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Sunday / April 23

The Pros and Cons of Twitter for Professional Learning

Twitter

First posted on www.tonyasinger.com.

In part I of this three-part blog series, I challenged the notion that Twitter should replace professional development. A total replacement would be tragic, but using Twitter to enhance professional learning has serious potential.

Before delving into the power of synthesis in part III, let’s get specific about the benefits and limitations of Twitter for supporting professional growth.

What We Gain from Twitter:

Ideas: Twitter is like a massive brainstorm, rich with ideas. Want specific tools for integrating technology, helping ELLs, engaging parents, or leading change? Engage in a chat or use a #hashtag aligned to your priorities, and you will find—and can contribute to—an endless flow of ideas.

Inspiration: Twitter is a great place to find and share inspiring stories about educators doing amazing work—work we may only imagine is possible, until we see an example in action. As Chip and Dan Heath illuminate in their book Switch, these “bright spot” stories are powerful for inspiring change. They show us what is possible so that we dare leap.

Curiosity: Twitter is curiosity’s playground. I often approach my feed with a sense of spontaneity, opening links that interest or surprise me and scanning and skipping what doesn’t appeal. By allowing our minds to wander wherever our own curiosity leadds, we discover unexpected places—and these often lead to more questions and curiosity. Wandering, no matter how random it seems at the time, has value for curiosity and discovery.

Courage: Retweet and Favorite, the two action buttons on Twitter, encourage tweeters to connect with and preach to the choir. This is not entirely a bad thing. Exchanging ideas with like-minded educators gives us the courage to lead from our convictions. Trendsetters and change-makers benefit from pep talks, too. Inspiring quotes and retweets on Twitter are fuel for many of us who might otherwise feel we are challenging the status quo alone.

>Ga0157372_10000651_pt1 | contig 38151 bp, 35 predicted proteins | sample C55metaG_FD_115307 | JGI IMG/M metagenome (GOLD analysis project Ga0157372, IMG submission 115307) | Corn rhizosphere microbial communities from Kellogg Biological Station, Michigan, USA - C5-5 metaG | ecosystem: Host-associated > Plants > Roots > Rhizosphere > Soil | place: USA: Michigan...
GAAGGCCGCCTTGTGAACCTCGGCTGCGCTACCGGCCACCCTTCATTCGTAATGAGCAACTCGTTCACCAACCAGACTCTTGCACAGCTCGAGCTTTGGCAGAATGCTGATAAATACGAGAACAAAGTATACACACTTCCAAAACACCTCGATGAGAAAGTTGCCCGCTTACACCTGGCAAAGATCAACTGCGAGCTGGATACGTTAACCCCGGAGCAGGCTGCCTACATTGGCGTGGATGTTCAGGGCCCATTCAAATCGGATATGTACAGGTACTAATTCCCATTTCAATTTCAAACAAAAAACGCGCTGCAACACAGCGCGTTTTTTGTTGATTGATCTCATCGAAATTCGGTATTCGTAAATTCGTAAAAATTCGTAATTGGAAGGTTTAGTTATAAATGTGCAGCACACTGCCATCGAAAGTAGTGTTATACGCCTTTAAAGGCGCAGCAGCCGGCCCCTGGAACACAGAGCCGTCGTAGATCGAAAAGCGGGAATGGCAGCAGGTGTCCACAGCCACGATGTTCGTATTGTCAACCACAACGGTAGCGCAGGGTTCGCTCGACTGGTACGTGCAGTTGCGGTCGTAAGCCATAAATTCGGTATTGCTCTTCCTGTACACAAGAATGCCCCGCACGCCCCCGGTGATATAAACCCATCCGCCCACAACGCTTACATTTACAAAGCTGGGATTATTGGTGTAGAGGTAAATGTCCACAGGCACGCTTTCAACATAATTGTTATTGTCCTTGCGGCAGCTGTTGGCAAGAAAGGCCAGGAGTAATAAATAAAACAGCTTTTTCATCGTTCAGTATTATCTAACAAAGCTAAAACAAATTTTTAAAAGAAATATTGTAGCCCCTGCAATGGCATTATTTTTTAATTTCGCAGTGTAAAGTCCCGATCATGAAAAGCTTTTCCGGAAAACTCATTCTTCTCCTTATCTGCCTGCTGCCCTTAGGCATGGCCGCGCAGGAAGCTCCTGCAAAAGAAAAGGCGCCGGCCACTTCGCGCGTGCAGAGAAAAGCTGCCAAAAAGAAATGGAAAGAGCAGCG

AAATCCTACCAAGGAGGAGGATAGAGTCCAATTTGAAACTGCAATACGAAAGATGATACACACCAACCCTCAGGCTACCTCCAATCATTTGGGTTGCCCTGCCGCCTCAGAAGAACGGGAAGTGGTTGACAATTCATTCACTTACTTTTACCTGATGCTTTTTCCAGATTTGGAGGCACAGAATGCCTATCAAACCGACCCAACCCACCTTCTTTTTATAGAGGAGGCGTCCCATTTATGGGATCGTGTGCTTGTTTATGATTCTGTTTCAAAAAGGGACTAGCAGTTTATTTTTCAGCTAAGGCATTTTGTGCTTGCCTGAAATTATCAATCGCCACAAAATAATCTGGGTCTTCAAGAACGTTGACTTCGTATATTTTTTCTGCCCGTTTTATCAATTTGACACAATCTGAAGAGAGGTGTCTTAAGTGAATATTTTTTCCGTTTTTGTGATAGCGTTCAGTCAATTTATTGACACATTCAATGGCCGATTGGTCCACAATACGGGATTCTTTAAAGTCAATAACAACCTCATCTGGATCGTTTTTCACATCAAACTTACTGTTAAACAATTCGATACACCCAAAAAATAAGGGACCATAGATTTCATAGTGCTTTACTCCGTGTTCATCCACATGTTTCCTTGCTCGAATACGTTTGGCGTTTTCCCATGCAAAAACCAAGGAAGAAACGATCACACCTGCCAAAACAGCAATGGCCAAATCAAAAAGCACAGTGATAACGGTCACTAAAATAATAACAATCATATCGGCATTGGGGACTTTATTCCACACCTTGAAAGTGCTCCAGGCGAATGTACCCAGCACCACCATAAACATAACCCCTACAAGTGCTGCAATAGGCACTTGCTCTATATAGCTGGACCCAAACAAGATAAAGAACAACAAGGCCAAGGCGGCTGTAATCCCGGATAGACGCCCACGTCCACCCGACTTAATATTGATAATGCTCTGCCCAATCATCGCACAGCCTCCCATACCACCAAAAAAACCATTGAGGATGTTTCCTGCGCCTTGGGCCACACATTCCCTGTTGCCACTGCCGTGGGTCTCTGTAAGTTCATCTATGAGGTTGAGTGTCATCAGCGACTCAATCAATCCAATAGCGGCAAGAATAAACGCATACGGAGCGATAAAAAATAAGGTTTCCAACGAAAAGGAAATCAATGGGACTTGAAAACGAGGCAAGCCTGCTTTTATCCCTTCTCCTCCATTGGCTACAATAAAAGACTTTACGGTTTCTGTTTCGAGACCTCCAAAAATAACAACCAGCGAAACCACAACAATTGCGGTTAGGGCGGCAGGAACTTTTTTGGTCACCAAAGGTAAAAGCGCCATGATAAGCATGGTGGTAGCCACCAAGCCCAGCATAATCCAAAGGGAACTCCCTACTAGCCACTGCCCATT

Connections: Twitter helps us connect beyond the “box” of our immediate reality and exchange ideas with educators across the globe. This is a dynamic way to build perspective and empathy and reframe our own daily work within a much larger context. When following up with a Twitter connection beyond Twitter, the options are limitless. You may, for example, set up a #MysterySkype chat with another school, or collaborate with new online friends, as I have, to create books and audio shows.

Where Twitter Falls Short:

Sustained Focus: Effective professional learning is intensive with a sustained focus (30-40 hours) on one topic. The longest we focus on most tweets is long enough to scan and move on. Even if we click on a link to a blog, as these dynamic statistics reveal, the average reader doesn’t read to the end of a long post. (Congratulations! If you are still reading this post, you are above average).

Depth: Twitter chats are more promising for focus on a topic, but in the fast flow of

responses to multiple questions, a chat is often more like a high-speed brainstorm than a focused discussion. Highlights in chats are usually the interactions we create when we respond to, and build on, other Tweeters’ ideas. These pockets of deep focus on Twitter, however, don’t last. The chat ends. We save the narrative in Storify and move on.